Missed Brain Hemorrhage

Cook County Failure to Diagnose Internal Bleeding Attorney

At the Chicago law offices of Cirignani Heller & Harman, LLP, our lawyers represent the victims of medical misdiagnosis. Our clients include patients who relied on a doctor’s advice only to experience the devastating effects of a misdiagnosis. When a misdiagnosed brain hemorrhage (bleeding) leads to brain injury, paralysis or wrongful death, we take action by filing medical malpractice lawsuits in Illinois courts.

The Causes of Brain Hemorrhages: What Doctors Should See, but Often Don’t

Brain hemorrhages are caused by arteries or veins in or surrounding the brain breaking and causing localized bleeding in the surrounding tissues, which kills brain cells. Brain hemorrhages can be caused by head trauma, like a bicycle accident. They can also be caused by many other conditions, which doctors should be aware of:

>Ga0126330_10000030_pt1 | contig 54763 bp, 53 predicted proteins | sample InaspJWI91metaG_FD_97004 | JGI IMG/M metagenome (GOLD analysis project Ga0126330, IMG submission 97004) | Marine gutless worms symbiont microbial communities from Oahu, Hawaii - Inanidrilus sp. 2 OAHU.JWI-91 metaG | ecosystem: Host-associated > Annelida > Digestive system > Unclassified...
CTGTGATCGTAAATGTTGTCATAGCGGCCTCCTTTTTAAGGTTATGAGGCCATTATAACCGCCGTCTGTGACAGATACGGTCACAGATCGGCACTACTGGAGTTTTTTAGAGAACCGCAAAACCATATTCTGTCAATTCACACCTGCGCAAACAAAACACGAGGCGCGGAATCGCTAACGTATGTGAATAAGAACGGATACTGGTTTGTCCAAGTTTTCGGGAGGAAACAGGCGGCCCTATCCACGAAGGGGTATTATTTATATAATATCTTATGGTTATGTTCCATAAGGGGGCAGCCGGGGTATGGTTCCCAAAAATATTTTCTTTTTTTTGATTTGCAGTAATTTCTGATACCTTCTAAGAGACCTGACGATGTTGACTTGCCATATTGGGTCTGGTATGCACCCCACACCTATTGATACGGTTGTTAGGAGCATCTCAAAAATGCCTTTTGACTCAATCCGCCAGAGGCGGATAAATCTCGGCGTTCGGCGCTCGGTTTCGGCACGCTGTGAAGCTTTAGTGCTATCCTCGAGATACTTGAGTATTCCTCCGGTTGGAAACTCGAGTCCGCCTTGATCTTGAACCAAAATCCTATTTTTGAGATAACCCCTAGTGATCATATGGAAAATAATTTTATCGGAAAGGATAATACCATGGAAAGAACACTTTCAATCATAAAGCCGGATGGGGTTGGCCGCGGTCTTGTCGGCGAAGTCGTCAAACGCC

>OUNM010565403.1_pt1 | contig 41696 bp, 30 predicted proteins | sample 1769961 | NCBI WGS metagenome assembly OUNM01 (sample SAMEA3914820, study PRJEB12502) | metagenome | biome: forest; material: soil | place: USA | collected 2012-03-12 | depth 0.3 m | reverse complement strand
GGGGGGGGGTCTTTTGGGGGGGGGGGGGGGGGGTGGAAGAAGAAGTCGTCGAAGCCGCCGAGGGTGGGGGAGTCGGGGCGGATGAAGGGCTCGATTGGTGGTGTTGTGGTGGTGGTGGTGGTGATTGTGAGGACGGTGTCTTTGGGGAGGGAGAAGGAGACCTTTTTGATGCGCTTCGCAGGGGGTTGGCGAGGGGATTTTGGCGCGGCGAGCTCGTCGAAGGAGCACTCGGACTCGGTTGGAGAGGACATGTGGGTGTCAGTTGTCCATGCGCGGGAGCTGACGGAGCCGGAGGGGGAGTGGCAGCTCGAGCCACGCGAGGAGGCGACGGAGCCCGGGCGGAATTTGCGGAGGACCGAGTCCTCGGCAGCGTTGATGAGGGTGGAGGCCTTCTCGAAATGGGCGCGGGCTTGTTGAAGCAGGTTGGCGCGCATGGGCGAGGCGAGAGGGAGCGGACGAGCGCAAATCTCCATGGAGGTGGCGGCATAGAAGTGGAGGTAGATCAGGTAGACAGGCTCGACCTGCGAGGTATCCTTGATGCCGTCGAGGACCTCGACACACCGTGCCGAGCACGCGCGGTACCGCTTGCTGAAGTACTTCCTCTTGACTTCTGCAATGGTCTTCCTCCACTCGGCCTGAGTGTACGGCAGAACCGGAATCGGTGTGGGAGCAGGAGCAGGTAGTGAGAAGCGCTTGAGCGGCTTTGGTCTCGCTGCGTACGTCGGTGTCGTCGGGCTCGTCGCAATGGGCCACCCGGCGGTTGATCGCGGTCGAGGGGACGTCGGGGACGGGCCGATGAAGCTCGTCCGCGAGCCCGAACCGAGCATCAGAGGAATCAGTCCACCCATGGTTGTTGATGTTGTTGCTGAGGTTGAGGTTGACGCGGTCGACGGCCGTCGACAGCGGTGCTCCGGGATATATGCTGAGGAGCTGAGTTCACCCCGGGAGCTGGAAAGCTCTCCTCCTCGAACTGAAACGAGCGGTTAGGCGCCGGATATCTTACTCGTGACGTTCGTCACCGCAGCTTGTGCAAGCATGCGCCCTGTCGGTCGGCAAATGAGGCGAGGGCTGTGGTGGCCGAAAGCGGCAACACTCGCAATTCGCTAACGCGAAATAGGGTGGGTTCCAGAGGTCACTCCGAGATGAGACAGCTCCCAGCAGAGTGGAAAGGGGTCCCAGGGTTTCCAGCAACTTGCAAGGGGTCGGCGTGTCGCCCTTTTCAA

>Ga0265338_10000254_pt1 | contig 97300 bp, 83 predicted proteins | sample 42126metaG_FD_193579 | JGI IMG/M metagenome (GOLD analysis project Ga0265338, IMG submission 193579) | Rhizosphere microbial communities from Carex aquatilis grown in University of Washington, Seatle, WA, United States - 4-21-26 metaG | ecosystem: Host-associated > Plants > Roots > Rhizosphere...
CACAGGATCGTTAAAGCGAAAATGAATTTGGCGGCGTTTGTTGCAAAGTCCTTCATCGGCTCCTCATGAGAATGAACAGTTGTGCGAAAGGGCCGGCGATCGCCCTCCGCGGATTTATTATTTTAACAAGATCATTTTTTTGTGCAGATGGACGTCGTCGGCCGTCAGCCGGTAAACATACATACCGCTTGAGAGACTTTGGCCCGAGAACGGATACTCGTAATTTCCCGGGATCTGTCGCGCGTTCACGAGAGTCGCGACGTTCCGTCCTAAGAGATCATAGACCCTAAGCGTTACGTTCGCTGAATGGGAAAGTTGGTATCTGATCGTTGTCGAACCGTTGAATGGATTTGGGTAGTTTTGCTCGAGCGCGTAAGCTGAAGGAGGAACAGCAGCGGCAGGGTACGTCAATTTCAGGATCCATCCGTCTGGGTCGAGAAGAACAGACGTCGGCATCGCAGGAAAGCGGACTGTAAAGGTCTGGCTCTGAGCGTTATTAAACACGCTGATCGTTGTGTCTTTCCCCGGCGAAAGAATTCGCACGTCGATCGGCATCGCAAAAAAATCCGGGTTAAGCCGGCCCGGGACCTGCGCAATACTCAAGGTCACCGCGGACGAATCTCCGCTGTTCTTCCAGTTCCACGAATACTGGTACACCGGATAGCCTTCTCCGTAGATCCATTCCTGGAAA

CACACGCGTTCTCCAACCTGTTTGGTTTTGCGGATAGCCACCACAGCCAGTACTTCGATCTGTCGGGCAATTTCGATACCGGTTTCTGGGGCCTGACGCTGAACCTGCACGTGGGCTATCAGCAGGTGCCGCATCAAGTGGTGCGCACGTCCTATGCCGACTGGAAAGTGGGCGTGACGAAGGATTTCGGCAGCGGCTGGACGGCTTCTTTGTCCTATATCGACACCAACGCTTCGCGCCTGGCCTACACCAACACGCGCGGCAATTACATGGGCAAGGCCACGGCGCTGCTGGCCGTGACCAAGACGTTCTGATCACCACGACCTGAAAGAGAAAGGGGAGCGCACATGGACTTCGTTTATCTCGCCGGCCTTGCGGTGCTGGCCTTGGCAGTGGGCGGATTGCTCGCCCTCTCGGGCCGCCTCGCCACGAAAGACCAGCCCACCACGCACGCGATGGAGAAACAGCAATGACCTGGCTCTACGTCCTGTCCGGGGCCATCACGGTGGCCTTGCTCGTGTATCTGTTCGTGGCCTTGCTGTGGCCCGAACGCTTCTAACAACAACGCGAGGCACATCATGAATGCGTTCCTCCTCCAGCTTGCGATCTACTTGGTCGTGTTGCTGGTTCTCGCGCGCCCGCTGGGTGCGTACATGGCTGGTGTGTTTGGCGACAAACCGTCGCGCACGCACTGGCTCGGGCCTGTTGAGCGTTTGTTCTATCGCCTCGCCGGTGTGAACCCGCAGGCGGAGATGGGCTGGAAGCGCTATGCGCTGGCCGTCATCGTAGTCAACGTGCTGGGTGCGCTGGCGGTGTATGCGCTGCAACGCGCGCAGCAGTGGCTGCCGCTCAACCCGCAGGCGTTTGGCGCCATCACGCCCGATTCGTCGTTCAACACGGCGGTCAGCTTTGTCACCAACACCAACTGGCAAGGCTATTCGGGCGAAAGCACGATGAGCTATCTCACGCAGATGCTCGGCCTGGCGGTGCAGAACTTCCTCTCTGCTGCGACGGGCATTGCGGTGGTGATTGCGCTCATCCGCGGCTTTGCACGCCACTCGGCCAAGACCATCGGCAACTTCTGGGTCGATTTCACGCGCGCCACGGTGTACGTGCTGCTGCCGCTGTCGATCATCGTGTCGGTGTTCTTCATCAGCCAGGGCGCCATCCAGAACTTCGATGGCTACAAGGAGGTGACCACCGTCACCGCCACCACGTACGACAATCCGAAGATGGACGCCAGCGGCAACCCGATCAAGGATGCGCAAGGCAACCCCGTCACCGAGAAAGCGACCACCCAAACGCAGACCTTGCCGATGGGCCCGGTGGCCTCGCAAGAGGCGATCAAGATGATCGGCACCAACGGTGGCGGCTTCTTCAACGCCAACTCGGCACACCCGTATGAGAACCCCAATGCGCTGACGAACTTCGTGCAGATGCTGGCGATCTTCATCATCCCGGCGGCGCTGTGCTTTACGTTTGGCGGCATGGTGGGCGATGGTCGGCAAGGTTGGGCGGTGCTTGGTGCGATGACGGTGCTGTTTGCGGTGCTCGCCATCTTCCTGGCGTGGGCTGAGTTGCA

• Anticoagulant use (blood thinners)
  • High blood pressure
  • Aneurysm (weakening in a blood vessel wall)
  • Blood vessel abnormalities
  • Amyloid angiopathy (blood vessel abnormality that often happens with aging)
  • Blood or bleeding disorders
  • Liver disease
  • Brain tumors

Doctors’ Negligence and Brain Bleeding

There are many ways that a doctor’s negligent misdiagnosis can be actionable in a medical malpractice lawsuit. Often, doctors fail to notice the signs and symptoms of a brain hemorrhage. These often include prolonged headache or sudden, severe headaches. They include changes in vision, sleepiness, nausea and vomiting, disorientation, confusion, tingling, numbness, loss of balance and difficulty speaking.

Not every patient presents to a physician with “classic” signs and symptoms. If they did, we would not need skilled physicians. At CHHLaw we do not accept the “the symptoms were atypical” defense when a preventable injury has occurred.

Negligent doctors also fail to administer the proper tests — such as CT scans — which would likely reveal a brain injury and lead to appropriate medical or neurosurgical intervention. They further fail to conduct follow-up exams or to monitor patient progress.